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Altered Consciousness: Critiquing Liberalism

Published: November 12, 2010
Section: Opinions

GRAPHIC BY Ariel Wittenberg/The Hoot

Perhaps the defining aspect of modern liberalism is sympathy with the poor and weak over the powerful and strong. Certainly, this sentiment, which has fueled numerous progressive movements—including those devoted to civil rights, feminism and environmentalism—can be a noble one. Indeed, there are unjust inequalities and inequities in the world, and true egalitarianism, in the political, social and economic sense, is a rarity in most societies.

However, liberalism can become problematic when it takes a Manichean view in this respect. That is, individuals on the Left have a troubling tendency to view the world through a bifurcated prism, in which the institutions and forces associated with the powerful are evil solely by virtue of their status, as opposed to the weak, who are righteous and just. In particular, this attitude applies, in my view, to two key sources of power: the West and corporations.

The West is, by most objective measures, the ultimate source of power in the world and in international politics. The countries that belong in this category have very high GDP’s, possess strong militaries, have invested greatly in the well being of their citizens and are able to extend their economic, cultural, social and political influence far beyond their shores.

Many on the Left, though, view the West with a mixture of disdain, guilt, and even shame. They believe that Western civilization’s success is a product of imperialism, as well as the exploitation and oppression of the peoples of the Third World. These sentiments make liberals wary of nationalism and patriotism and cause them to incessantly apologize for the West’s past actions.

There is some truth to the Left’s accusations. Yes, historically speaking, the foreign policies of countries ranging from the United Kingdom to France to the United States have not been perfect by any means.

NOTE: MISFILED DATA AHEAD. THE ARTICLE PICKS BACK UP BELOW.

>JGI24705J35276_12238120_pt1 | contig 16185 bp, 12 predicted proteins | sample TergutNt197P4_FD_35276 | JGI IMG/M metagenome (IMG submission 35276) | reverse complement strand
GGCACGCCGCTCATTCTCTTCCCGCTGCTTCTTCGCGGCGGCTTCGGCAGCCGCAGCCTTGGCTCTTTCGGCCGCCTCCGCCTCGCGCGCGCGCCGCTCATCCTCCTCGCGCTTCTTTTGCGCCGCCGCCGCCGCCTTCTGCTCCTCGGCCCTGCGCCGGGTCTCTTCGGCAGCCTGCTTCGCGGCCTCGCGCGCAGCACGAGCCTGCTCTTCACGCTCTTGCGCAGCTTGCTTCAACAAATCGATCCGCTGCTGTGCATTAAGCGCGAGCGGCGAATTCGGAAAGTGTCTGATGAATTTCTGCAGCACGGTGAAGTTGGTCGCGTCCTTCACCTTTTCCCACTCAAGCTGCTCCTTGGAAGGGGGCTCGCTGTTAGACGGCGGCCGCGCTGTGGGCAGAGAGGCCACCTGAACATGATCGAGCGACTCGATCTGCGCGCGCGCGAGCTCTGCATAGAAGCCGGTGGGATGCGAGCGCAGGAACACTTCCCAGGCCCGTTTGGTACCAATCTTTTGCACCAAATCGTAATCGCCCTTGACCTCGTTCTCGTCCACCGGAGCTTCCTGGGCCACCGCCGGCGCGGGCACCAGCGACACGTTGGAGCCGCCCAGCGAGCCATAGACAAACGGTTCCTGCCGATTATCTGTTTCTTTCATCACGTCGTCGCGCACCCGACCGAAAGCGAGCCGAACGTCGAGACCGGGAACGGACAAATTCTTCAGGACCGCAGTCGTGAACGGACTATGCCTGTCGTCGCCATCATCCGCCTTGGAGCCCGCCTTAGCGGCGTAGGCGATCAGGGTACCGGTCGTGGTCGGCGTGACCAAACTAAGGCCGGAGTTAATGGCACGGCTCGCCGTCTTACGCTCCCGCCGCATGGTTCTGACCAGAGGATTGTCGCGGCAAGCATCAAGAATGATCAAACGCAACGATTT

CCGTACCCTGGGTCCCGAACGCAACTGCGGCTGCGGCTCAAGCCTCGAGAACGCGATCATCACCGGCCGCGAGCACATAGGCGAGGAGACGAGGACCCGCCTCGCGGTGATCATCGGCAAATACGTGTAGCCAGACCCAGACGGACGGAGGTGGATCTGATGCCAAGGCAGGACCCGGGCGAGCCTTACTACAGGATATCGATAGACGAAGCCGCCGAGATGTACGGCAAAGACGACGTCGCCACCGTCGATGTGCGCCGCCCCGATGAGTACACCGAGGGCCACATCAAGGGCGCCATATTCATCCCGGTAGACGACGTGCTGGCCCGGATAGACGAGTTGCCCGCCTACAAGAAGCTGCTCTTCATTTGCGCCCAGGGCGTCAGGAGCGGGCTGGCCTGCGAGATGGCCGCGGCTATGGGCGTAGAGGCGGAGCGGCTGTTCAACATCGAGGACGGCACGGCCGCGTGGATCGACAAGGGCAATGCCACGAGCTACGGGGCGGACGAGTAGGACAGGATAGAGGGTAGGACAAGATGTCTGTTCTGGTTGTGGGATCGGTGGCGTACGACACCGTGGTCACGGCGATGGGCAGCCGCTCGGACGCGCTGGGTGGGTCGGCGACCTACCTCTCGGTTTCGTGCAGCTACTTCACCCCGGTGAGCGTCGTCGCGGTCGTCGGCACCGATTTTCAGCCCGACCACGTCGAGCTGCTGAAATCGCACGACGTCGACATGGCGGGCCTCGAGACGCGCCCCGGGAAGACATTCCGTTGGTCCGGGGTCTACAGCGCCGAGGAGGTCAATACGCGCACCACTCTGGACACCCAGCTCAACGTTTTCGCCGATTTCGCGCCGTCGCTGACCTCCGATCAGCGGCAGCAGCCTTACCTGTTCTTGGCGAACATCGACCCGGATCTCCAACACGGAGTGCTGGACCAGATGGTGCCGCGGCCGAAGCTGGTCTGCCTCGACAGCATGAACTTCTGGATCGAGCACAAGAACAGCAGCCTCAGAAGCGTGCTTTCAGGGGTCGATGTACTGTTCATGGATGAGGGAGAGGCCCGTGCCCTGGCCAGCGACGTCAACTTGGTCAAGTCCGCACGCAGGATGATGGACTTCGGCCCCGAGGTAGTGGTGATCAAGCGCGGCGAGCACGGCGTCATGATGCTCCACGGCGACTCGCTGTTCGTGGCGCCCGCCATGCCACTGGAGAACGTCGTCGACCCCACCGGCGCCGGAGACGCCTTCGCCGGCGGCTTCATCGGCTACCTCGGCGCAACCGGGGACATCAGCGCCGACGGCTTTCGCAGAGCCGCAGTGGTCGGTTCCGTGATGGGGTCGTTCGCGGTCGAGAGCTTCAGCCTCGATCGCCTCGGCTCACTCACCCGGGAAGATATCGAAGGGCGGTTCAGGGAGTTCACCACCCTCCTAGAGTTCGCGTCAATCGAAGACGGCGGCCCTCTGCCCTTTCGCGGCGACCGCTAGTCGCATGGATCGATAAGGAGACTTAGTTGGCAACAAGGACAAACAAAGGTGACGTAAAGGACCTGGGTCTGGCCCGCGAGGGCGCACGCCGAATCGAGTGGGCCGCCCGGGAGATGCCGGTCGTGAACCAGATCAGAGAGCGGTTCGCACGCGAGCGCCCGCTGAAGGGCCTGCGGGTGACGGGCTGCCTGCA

However, what is lacking in this analysis is nuance. For all of its flaws, the West is still a bastion of freedom and democracy that facilitates social mobility and promotes the ideals of the Enlightenment, including tolerance for all peoples, freedoms of speech, assembly, press, expression and the right to a fair trial.

Furthermore, if Western civilization were to disappear, what would replace it? A Chinese model of political oppression, authoritarianism, one-party-rule, and state-run capitalism? An Islamic civilization that is governed on the basis of Sharia law, is run by corrupt theocratic dictators, subjugates women, prevents any form of dissent to religious dogma and oppresses minorities because of their status as dhimmis and infidels?

Additionally, the Left’s relationship to corporations, which, like the West, collectively hold immense amounts of economic power and political influence, is marked by a similar lack of nuance and arguably, maturity. Liberals relentlessly accuse these institutions of being selfish, immoral and inherently corrupt organizations that act in their own interest at the expense of those who lack such influence and authority. Again, there is at least some truth to these statements.

At the same time, though, corporations are the basis for growth as well as the primary creators of prosperity, wealth and capital in any given market-driven economy. They are the main sources of economic and technological innovations that can prove to be of immense societal value. Also, if it weren’t for these institutions, millions would lack the ability to better themselves socially and economically. There is, indeed, beauty to be found in these forces that guide vibrant, dynamic free markets.

Additionally, as in the case of the West, the alternatives to corporations as employers and job creators are inferior. Corporations are, theoretically, extremely productive and efficient due primarily to the profit motive. In contrast, the public sector creates an incentive structure that is more suited towards regulating and administering, as opposed to raising capital. This contrast is made abundantly clear when one compares capitalist and centrally-planned, socialist and communist economies.

What I am calling for is not necessarily a change in policy but rather a change in attitude in liberalism. By all means, criticize the West and corporations for their excesses. However, the Left should also respect, value and take pride in the contributions of these forces, and note that their substitutes are inferior in most respects.